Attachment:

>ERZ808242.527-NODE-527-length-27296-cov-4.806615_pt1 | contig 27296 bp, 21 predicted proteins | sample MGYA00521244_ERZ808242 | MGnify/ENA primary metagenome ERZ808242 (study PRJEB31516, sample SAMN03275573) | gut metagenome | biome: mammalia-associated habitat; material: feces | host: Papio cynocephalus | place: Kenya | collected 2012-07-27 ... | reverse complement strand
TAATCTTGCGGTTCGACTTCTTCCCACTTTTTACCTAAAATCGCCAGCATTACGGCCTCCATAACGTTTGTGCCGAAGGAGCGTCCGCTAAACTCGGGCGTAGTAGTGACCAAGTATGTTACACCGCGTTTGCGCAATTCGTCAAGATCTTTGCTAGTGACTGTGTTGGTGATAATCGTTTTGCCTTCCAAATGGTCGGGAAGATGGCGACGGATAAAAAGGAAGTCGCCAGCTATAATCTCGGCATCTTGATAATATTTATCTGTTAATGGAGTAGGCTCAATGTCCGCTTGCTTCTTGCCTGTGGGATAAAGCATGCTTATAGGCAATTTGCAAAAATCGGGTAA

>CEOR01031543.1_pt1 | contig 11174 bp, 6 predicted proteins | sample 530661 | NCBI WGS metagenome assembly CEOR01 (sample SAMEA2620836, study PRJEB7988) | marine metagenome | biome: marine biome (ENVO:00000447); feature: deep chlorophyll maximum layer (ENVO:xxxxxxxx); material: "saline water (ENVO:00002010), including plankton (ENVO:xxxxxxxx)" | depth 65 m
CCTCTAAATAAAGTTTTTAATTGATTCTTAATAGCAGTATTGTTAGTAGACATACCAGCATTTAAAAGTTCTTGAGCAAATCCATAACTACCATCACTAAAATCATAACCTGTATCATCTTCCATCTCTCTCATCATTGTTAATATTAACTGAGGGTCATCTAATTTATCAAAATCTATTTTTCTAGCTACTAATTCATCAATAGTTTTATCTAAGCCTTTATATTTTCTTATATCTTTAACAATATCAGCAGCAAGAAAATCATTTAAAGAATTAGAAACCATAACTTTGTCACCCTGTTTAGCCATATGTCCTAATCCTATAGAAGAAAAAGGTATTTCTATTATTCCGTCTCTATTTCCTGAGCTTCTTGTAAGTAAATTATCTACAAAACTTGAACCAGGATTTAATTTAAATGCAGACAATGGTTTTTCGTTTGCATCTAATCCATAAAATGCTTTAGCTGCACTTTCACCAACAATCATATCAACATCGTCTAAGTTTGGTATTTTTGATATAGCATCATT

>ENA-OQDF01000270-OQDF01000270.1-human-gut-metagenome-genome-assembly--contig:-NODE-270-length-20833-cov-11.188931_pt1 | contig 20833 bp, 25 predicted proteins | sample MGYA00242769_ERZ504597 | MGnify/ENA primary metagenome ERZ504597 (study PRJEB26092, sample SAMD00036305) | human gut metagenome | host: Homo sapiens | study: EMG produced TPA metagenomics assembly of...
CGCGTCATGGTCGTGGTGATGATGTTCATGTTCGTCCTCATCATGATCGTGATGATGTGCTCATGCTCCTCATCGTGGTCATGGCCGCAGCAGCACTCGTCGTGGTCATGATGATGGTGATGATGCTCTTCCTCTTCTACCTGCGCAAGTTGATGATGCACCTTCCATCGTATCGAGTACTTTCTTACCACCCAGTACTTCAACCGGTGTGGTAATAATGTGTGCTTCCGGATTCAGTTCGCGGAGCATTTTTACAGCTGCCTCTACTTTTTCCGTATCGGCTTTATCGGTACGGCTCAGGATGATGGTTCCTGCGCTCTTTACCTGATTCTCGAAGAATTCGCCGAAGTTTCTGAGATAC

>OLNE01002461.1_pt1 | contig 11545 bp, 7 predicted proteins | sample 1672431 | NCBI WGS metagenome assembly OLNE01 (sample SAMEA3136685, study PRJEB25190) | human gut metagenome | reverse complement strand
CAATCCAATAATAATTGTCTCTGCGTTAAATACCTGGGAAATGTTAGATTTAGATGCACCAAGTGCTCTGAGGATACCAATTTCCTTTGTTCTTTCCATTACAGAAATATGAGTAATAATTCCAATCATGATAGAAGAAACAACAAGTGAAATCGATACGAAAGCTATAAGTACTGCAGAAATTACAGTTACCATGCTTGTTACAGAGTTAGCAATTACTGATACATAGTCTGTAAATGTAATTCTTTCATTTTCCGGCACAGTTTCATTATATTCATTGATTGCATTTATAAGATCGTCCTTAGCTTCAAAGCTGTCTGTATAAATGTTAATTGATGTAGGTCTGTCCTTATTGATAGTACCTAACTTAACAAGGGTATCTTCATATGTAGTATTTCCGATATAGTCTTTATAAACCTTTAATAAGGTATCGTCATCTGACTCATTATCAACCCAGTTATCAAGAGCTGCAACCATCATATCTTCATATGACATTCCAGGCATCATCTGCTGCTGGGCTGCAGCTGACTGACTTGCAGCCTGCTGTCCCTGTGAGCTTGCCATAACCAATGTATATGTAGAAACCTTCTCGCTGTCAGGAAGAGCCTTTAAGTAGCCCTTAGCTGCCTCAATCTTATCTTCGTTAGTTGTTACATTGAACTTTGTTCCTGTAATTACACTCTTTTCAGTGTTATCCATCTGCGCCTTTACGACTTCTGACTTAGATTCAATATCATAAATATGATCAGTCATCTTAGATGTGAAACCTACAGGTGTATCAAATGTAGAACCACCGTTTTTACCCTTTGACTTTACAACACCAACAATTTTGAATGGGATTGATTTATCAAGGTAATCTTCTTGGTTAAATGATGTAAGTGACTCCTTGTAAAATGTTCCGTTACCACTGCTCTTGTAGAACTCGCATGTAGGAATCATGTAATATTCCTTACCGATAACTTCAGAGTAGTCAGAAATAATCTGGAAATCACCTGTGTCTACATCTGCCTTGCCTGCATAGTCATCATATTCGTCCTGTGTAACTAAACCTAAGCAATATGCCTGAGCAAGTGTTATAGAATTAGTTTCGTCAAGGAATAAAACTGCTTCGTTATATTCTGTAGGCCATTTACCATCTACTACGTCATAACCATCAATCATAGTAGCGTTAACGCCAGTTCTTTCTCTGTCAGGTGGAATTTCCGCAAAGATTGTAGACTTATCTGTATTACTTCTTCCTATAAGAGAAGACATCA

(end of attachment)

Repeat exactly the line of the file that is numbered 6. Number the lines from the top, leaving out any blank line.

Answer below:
CGCGTCATGGTCGTGGTGATGATGTTCATGTTCGTCCTCATCATGATCGTGATGATGTGCTCATGCTCCTCATCGTGGTCATGGCCGCAGCAGCACTCGTCGTGGTCATGATGATGGTGATGATGCTCTTCCTCTTCTACCTGCGCAAGTTGATGATGCACCTTCCATCGTATCGAGTACTTTCTTACCACCCAGTACTTCAACCGGTGTGGTAATAATGTGTGCTTCCGGATTCAGTTCGCGGAGCATTTTTACAGCTGCCTCTACTTTTTCCGTATCGGCTTTATCGGTACGGCTCAGGATGATGGTTCCTGCGCTCTTTACCTGATTCTCGAAGAATTCGCCGAAGTTTCTGAGATAC